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Afghan Attacks on Allied Troops Prompt NATO to Shift Policy
Published: August 18, 2012

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“They do not know anything else except religion and their traditional codes,” he said. “They see attitudes of foreign forces alongside themselves which are not compatible to what they understand. That causes spite and resentment among them.”

Two Americans Killed by Afghan Recruit (August 18, 2012)

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Some Afghan commanders say attacks are simply a product of a violent society. “No one is safe now; everyone gets killed,” said Gen. Mohammad Zaman Mamozai, a senior police official in the Interior Ministry.

That could help explain an equally disturbing rise in Afghan forces attacking their Afghan comrades. NATO officials do not have precise year-to-year figures, but there have been at least four such episodes in the past month.

An American diplomat emphasized that the rise in Afghan-on-Afghan attacks underscores how the problem is more complex than infiltration or even anger at Western forces. The diplomat noted that some Afghan leaders like the Helmand provincial governor, Gulab Mangal — who called an emergency meeting after the Helmand episodes and vowed to do everything he could to help Marines — were every bit as concerned as American officials.

No one expects the problem to go away, and some fear it may only get worse as American and NATO troops team up with Afghan forces in almost 9 out of every 10 combat operations. That means more chances for disaffected Afghans, or the occasional infiltrator, to kill an American.

“There are simply more opportunities now because we are partnering so heavily,” Colonel Collins said. According to NATO data, there were 39 coalition deaths from the attacks in the first eight months of this year, more than all of last year and more than the entire period from 2007 to 2010.

Tactical changes have already affected everyday routines of coalition troops. While the order to keep magazines loaded in weapons was already standard practice in a few places, the countrywide edict has dramatically underscored how seriously the threats from Afghan forces are now viewed.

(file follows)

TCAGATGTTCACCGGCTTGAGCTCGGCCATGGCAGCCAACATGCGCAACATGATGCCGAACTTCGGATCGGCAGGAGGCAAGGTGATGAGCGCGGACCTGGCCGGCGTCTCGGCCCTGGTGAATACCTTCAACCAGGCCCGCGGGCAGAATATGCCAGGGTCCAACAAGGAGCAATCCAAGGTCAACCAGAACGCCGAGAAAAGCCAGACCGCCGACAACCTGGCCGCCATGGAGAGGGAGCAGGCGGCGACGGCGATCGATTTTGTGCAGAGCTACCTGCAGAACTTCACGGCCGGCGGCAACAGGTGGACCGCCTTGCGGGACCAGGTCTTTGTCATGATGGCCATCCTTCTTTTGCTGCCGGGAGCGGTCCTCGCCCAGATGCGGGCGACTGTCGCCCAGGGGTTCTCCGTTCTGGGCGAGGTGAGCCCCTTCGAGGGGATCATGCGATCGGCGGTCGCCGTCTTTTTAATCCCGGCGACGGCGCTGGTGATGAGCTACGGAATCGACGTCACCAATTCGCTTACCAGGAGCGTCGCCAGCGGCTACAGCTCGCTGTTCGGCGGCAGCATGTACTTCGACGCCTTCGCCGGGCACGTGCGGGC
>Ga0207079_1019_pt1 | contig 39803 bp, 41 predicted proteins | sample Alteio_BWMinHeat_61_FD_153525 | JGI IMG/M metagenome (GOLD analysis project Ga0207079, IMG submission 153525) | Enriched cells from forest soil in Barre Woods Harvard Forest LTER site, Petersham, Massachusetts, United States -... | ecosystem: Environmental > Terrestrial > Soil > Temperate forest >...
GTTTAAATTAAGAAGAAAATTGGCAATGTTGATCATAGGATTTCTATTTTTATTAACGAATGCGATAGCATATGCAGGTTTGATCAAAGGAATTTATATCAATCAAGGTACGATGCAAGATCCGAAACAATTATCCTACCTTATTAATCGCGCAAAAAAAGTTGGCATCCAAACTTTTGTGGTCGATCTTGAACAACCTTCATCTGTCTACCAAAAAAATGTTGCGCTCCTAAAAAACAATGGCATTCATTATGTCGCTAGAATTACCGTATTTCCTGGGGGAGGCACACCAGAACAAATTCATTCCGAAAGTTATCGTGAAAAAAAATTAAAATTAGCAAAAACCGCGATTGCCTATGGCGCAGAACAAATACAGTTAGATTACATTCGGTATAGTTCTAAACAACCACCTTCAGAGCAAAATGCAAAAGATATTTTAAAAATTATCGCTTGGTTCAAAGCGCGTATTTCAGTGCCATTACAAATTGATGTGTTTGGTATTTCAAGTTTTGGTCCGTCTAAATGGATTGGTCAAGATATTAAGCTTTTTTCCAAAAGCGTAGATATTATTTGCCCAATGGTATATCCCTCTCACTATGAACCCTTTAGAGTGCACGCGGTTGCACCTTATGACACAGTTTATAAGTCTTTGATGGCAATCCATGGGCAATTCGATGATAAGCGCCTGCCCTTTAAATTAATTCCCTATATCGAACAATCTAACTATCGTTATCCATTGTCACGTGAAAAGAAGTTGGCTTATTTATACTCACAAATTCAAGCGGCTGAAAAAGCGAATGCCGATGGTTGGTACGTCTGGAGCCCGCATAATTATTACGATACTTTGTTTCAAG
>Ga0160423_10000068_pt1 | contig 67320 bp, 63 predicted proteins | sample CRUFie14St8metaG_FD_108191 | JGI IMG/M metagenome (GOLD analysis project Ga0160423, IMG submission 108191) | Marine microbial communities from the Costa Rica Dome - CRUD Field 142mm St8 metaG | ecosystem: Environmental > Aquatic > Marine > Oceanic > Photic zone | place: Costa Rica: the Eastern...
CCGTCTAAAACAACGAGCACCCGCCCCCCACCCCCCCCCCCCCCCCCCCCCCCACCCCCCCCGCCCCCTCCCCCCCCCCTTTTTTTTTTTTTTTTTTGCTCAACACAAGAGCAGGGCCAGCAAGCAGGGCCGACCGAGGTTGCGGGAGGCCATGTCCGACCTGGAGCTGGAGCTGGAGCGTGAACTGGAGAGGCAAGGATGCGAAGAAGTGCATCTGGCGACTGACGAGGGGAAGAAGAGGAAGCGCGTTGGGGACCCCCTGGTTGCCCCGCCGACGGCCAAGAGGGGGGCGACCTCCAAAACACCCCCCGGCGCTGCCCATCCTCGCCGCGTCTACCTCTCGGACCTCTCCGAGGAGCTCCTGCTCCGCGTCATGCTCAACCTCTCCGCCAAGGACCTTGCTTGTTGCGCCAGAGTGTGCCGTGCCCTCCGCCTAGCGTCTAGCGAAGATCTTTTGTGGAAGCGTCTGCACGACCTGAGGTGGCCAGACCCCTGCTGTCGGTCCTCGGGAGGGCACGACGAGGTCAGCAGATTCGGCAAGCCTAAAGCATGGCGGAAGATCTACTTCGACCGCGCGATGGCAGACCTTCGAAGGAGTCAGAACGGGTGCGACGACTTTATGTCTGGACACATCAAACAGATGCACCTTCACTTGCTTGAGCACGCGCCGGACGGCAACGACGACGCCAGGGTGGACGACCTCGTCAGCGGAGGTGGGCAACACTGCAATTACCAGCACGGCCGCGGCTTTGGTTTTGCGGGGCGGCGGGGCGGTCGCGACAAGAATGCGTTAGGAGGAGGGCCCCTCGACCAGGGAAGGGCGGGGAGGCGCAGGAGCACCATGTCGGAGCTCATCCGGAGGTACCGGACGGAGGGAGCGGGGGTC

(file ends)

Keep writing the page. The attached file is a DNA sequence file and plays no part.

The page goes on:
“It sounds like a small thing,” explained one senior American official in Kabul, who like others spoke on condition of anonymity because of the delicacy of the situation. “But it saves three or four seconds in reaction time.”

In at least several unpublicized instances, the Guardian Angel program has either saved the lives of American troops or mitigated casualties from Afghan attacks since it was instituted this year, NATO officials say. At least one coalition soldier is always “ready to aim and fire and take out a threat,” one official explained, describing the program.

And recruits are expected to be more carefully vetted: Some deemed to have taken too many trips to Pakistan, for example, are rejected.

But despite intensified efforts to thwart attacks, some officials say the military is realizing that it ultimately does not fully understand what is driving the attacks, said one American security official in Washington.

Everyone is a “bit desperate,” the official acknowledged. “It’s not that the problem is new — it’s been a problem, we know — it’s that idea of what is driving it that is right at the top of what people are looking at.”
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Reporting was contributed by Jawad Sukhanyar and Sangar Rahimi from Kabul; an Afghan employee of The New York Times from Khost Province, Afghanistan; and Matthew Rosenberg from Washington.

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